I haven't really had this album for very long, just a couple of months, but it's still up there with my all time favourite albums. It's really hard for me to find one album that I can consider the best in my CD collection, so I'm not going to call this my favourite album, just a very, very good one. Most people will know who Jeff Buckley is, or at least will know his dad Tim, so I'll just get straight to the music itself.

One of the first things that strikes you when you listen to 'Grace' for the first time is Jeff's voice, which is extraordinary for two reasons. Firstly there is his technical ability-Just listen to the end of the cover of Leonard Cohen's 'Hallelujah', when Buckley holds a note so long you end up waiting to hear if you will hear the sound of him collapsing due to lack of oxygen, and secondly there is the amount of passion he puts into his vocals. Every lyric is sung with an astonishing conviction and power. The music itself, however, would best described as bluesy soft grunge soul. Without it Buckley would just be an amazing voice. From the subtle grunge guitars that introduce the brilliant 'Mojo Pin', to the slint-ish build and release of tension on 'So Real', from the sublime 'Grace' itself, to the soulful hymns 'Lilac Wine' and 'Corpus Christi Carol' , from the blues/soul of 'Lover, You Should Have Come Over' to the more full-on grunge of 'Eternal Life' every note cannot fail to move you; such is the passion and the power of this album.

'Grace' reminds me in some ways of Temple of the Dog-a collaboration between half of Soundgarden and half of Pearl Jam that produced some of the most passionate and hauntingly beautiful music of the early nineties Seattle scene-but I think that Buckley had an extra something special, something that made his music more moving, and his untimely death all the more saddening.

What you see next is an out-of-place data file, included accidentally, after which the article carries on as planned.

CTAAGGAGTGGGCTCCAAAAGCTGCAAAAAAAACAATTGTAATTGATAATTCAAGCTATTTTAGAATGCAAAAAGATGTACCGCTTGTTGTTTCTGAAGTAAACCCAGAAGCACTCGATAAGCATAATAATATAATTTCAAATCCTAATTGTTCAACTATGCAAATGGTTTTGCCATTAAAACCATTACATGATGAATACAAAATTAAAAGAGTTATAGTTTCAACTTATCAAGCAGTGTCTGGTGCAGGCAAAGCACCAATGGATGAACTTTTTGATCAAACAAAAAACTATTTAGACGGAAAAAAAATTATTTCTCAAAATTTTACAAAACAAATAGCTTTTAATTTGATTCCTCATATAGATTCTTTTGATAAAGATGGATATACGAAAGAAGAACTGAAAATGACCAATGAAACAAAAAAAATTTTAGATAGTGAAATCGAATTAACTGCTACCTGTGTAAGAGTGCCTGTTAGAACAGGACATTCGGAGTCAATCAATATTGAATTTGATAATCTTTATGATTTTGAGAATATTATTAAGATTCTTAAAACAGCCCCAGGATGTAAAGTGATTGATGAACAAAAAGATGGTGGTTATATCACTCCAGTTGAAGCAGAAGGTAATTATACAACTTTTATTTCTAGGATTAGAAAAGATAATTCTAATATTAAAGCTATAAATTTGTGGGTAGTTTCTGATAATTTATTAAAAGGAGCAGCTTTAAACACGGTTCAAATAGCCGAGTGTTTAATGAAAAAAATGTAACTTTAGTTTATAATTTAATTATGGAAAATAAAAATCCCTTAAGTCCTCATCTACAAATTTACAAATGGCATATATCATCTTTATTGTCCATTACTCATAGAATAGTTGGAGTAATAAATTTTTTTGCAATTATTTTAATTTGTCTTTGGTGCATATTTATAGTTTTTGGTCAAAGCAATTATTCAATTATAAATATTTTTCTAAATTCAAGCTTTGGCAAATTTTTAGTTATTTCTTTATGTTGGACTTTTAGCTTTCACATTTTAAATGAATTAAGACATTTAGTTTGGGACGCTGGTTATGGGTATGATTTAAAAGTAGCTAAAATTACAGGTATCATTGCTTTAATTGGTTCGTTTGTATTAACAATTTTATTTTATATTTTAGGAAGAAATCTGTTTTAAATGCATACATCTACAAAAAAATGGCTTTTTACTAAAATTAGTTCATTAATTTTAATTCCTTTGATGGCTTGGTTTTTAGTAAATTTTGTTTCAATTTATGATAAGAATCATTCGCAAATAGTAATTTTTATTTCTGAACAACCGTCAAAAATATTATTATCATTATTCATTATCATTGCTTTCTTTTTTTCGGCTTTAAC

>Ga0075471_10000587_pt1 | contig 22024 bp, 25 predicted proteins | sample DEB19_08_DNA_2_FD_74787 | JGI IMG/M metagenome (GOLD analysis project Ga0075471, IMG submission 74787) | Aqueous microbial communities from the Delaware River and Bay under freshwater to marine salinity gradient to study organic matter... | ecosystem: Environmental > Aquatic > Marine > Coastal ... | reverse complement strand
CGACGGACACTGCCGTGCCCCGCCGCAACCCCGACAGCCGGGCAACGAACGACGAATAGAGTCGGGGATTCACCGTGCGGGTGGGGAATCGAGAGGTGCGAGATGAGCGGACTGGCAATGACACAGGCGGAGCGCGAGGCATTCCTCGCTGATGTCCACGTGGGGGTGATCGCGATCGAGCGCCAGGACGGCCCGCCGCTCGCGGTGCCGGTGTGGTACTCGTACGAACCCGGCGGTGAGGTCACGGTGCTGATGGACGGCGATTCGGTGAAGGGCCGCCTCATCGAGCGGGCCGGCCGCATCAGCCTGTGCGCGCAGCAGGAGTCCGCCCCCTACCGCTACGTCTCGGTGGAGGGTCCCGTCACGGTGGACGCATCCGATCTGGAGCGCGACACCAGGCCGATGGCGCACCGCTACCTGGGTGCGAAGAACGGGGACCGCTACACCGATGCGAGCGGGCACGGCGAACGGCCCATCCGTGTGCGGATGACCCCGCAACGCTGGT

If you look at Buckley's death from a more positive angle (if it is possible to look at death in a positive way), the fact that 'Grace' is the sole album by a man cut off in his creative prime makes it even more special. Before I had even heard 'Grace', I developed an interest in the background of the album and Jeff Buckley himself. I just couldn't and still cannot understand why people would choose albums like Oasis' 'Definitely Maybe', which came out in the same month as 'Grace', over such a vastly superior album. Only recently has Buckley received even a hint of the praise he deserved at the time, albeit from dull indie bands like Coldplay and JJ72, that try to do the Buckley thing but don't even come close. Still, 'Grace' remains an important album, and it will remain as important in many years to come.

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